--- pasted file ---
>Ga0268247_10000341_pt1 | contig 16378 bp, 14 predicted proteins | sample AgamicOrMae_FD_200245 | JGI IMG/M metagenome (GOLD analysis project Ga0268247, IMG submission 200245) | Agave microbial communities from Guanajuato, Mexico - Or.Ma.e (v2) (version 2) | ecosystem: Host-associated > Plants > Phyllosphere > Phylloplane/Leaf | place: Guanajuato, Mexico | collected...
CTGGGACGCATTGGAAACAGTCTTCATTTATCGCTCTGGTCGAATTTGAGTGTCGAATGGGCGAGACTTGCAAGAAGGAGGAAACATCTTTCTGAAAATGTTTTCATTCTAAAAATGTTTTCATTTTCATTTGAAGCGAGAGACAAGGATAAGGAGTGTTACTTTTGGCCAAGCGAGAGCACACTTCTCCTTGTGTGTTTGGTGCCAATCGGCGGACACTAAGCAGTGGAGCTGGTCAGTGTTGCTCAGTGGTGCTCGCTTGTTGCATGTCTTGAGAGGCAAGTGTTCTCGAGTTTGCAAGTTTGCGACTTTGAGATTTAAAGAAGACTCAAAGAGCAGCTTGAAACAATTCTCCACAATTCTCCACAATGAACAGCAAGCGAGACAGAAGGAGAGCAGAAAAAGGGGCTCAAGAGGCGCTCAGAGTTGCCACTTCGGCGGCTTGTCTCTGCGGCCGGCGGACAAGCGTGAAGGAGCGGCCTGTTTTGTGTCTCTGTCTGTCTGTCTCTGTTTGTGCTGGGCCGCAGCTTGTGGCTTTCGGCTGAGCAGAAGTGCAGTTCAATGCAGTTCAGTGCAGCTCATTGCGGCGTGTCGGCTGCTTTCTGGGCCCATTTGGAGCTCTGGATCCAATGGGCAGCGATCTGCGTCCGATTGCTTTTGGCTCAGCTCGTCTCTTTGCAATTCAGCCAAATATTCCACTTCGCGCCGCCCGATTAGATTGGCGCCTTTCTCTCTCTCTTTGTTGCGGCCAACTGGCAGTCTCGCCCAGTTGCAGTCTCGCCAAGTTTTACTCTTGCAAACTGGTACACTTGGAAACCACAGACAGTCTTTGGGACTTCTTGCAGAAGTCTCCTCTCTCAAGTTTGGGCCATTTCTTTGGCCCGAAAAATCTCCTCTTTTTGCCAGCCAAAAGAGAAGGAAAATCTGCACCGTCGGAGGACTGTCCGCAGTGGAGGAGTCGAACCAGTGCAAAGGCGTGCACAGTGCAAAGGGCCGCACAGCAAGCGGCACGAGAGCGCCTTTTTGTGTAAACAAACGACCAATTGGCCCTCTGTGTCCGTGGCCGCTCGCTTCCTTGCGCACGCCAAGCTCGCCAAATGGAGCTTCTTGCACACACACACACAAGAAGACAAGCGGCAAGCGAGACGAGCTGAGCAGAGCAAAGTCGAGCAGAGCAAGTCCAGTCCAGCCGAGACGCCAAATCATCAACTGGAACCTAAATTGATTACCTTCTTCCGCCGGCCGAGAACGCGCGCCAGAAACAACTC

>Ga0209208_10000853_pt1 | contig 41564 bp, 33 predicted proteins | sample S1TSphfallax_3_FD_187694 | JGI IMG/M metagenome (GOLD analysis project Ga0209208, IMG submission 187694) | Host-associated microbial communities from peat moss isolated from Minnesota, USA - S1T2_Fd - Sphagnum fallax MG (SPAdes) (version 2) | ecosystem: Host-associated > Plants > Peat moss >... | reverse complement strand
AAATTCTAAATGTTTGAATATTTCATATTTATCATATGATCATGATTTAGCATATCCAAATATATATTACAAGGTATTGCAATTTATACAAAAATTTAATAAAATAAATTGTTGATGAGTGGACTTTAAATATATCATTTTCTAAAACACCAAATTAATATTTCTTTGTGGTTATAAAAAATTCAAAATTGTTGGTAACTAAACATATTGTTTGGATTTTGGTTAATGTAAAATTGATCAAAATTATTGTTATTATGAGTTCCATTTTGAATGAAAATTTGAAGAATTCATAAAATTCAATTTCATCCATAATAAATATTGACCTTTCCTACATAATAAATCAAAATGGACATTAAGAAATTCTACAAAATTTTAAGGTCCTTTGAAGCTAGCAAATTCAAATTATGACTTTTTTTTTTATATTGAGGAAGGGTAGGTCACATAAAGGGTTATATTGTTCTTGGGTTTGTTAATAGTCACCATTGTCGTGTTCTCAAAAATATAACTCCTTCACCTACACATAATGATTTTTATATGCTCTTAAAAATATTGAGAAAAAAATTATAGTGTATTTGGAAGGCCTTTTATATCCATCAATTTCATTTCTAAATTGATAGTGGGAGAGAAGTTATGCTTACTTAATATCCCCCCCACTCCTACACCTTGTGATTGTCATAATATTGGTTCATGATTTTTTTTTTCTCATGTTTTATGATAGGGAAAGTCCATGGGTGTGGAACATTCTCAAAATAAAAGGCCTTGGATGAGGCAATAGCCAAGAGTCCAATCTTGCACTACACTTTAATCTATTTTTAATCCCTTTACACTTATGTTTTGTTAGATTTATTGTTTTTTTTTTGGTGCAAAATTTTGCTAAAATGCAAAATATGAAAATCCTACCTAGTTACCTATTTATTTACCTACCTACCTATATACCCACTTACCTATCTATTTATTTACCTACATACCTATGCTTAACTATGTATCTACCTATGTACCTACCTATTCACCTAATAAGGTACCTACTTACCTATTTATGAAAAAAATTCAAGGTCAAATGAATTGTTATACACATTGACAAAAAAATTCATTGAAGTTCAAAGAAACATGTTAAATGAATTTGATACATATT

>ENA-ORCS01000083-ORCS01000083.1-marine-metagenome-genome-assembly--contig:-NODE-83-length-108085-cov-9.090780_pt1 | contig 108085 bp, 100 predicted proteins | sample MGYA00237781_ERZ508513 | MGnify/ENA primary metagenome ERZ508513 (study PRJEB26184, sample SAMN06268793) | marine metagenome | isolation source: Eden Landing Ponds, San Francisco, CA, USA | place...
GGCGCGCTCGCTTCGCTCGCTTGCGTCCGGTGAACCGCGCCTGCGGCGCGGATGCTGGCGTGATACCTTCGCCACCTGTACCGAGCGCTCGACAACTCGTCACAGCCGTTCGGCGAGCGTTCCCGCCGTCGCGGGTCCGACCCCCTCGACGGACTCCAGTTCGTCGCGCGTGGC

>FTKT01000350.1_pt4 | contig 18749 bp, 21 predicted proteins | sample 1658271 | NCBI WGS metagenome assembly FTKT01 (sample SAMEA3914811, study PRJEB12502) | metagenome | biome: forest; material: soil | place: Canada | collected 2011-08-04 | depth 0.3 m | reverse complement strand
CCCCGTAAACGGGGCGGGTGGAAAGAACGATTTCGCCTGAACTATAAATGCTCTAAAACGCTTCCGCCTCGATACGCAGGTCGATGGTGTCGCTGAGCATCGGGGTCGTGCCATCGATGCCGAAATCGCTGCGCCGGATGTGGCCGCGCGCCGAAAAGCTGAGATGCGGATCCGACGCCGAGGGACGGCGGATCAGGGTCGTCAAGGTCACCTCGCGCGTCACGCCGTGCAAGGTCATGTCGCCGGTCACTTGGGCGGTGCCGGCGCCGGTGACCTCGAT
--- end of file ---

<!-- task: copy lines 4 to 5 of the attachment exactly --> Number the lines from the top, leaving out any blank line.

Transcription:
AAATTCTAAATGTTTGAATATTTCATATTTATCATATGATCATGATTTAGCATATCCAAATATATATTACAAGGTATTGCAATTTATACAAAAATTTAATAAAATAAATTGTTGATGAGTGGACTTTAAATATATCATTTTCTAAAACACCAAATTAATATTTCTTTGTGGTTATAAAAAATTCAAAATTGTTGGTAACTAAACATATTGTTTGGATTTTGGTTAATGTAAAATTGATCAAAATTATTGTTATTATGAGTTCCATTTTGAATGAAAATTTGAAGAATTCATAAAATTCAATTTCATCCATAATAAATATTGACCTTTCCTACATAATAAATCAAAATGGACATTAAGAAATTCTACAAAATTTTAAGGTCCTTTGAAGCTAGCAAATTCAAATTATGACTTTTTTTTTTATATTGAGGAAGGGTAGGTCACATAAAGGGTTATATTGTTCTTGGGTTTGTTAATAGTCACCATTGTCGTGTTCTCAAAAATATAACTCCTTCACCTACACATAATGATTTTTATATGCTCTTAAAAATATTGAGAAAAAAATTATAGTGTATTTGGAAGGCCTTTTATATCCATCAATTTCATTTCTAAATTGATAGTGGGAGAGAAGTTATGCTTACTTAATATCCCCCCCACTCCTACACCTTGTGATTGTCATAATATTGGTTCATGATTTTTTTTTTCTCATGTTTTATGATAGGGAAAGTCCATGGGTGTGGAACATTCTCAAAATAAAAGGCCTTGGATGAGGCAATAGCCAAGAGTCCAATCTTGCACTACACTTTAATCTATTTTTAATCCCTTTACACTTATGTTTTGTTAGATTTATTGTTTTTTTTTTGGTGCAAAATTTTGCTAAAATGCAAAATATGAAAATCCTACCTAGTTACCTATTTATTTACCTACCTACCTATATACCCACTTACCTATCTATTTATTTACCTACATACCTATGCTTAACTATGTATCTACCTATGTACCTACCTATTCACCTAATAAGGTACCTACTTACCTATTTATGAAAAAAATTCAAGGTCAAATGAATTGTTATACACATTGACAAAAAAATTCATTGAAGTTCAAAGAAACATGTTAAATGAATTTGATACATATT

>ENA-ORCS01000083-ORCS01000083.1-marine-metagenome-genome-assembly--contig:-NODE-83-length-108085-cov-9.090780_pt1 | contig 108085 bp, 100 predicted proteins | sample MGYA00237781_ERZ508513 | MGnify/ENA primary metagenome ERZ508513 (study PRJEB26184, sample SAMN06268793) | marine metagenome | isolation source: Eden Landing Ponds, San Francisco, CA, USA | place...